Tracking Windows 10 adoptions is an interesting proposition. That’s because the widespread Insider Program that launched in October 2014 preceded the official release date of July 29, 2015, by nine months. This makes calculating Windows 10 adoption growth something of a black art. I’ve been thinking about these numbers lately, though, and would like to present a future growth scenario that now has 10 months of post-release figures to draw on, as well as a good baseline from which to calculate month-over-month growth from August, 2015 through June, 2016.
My most current data point comes from the June 29 “Anniversary Update” Windows Experience blog post that announces its release date as August 2, 2016. It declares that “…over 350 million devices [are] now running Windows 10…” My starting data point, which I’ll use to calculate Windows 10’s recent month-over-month growth date comes from August 2015, from the same person (MS Corporate VP for the Windows and Devices Group Yusuf Mehdi) in a tweet quoted in Forbes. It states that “…more than 75 million devices [are] running Windows 10…”
From Windows 10 Adoption Growth to Month-over-Month Rates
That means over the past 10 months, the number has increased by 275 million. Thus, this translates into a monthly growth figure of 27.5 million Windows 10 users per month. With 650 million left to go to hit 1 billion, that means if the growth rate stays the same going forward, it will take almost 24 months to reach that number. This means Microsoft will hit its stated goal at the outside of the range of 2-3 years in which it wanted to reach that “magic number.”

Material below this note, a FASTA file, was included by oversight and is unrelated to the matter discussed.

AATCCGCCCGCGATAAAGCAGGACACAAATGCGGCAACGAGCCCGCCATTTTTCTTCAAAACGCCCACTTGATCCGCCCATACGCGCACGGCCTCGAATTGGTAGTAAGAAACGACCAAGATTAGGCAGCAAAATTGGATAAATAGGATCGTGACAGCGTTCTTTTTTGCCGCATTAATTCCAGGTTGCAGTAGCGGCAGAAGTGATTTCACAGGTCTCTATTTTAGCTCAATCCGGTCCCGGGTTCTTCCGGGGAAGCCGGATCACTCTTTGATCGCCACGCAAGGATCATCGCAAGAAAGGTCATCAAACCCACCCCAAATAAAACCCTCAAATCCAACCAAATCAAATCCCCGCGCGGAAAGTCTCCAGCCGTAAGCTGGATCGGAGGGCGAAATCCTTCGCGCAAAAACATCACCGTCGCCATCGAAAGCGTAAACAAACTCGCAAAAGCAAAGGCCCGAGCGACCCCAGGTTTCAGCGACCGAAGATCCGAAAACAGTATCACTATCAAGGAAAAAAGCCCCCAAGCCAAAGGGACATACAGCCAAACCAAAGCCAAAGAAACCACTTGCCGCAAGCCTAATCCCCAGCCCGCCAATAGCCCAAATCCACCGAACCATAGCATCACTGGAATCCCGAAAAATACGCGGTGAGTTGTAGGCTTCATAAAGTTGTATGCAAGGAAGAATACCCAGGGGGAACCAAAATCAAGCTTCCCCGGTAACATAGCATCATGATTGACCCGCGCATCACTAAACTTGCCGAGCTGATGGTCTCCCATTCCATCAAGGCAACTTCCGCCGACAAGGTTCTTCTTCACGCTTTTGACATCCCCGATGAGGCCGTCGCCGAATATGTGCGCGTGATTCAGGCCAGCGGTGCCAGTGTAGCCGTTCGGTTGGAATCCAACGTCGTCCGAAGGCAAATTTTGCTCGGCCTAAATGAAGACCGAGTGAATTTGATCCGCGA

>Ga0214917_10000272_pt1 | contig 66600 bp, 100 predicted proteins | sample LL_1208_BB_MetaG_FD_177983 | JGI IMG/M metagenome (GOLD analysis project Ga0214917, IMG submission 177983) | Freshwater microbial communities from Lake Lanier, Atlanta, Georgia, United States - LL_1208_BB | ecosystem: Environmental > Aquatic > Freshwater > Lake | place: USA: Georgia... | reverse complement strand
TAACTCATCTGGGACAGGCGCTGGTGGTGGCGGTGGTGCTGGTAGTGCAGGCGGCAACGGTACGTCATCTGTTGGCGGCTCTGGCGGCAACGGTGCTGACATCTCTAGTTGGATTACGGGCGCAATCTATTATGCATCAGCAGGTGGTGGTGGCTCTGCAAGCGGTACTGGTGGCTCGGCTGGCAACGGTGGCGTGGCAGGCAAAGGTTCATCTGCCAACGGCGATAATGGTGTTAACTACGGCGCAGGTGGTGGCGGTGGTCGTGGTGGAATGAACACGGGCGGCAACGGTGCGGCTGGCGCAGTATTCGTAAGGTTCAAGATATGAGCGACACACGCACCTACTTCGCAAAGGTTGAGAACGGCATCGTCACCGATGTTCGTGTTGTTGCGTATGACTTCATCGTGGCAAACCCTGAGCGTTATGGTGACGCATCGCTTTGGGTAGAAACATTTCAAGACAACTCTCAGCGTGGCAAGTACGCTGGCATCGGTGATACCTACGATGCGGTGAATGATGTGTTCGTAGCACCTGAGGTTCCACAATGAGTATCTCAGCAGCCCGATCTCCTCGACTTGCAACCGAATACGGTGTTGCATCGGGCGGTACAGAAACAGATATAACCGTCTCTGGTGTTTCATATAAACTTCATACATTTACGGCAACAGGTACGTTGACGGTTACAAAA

The question now becomes: “Can Microsoft keep month-over-month growth at or over 27.5M once the free upgrade period ends?” To my way of thinking this comes down to three potential factors:
- How many users who didn’t exercise the free upgrade will turn around to buy an upgrade after July 29?
- How many licenses will Microsoft sell through its volume licensing programs into the business/enterprise, government, and higher education programs?
- How many licenses will OEMs buy to pre-install for sales of new desktops, laptops, and tablets?
Taken together, can these three numbers sustain the monthly “nut” of 27.5M or better? I don’t know but it will be interesting to find out!
Where Does Windows 10 Adoption Growth Stand Right Now?
In writing this story, I turned to one of my go-to resources for Windows 10 desktop share. This morning’s figures from NetMarketShare.com reflect status as of June 30, 2015, and paint the following picture:
As Windows 7 drops below majority, Windows 10 share continues to surge.
[Source:NetMarketShare.com/Desktop OS 7/1/16]
This pie chart shows that the Windows 7 slice continues to decrease, and has now dropped below 50% for the first time ever. At the same time, Windows 10’s share now almost matches the combined shares for XP, 8, and 8.1 (19.14% for Win10 vs. 20.24% for the other 3 combined). If 19.14% equates to roughly 350 million Windows 10 users, 49.05% equates to almost 897M Windows 7 users. If Windows 10 is to hit the goal of 1 B in 2018, converting roughly three-quarters of the Windows 7 installed base by that time would do the trick nicely. Maybe MS really can reach this goal: that doesn’t sound impossible to me!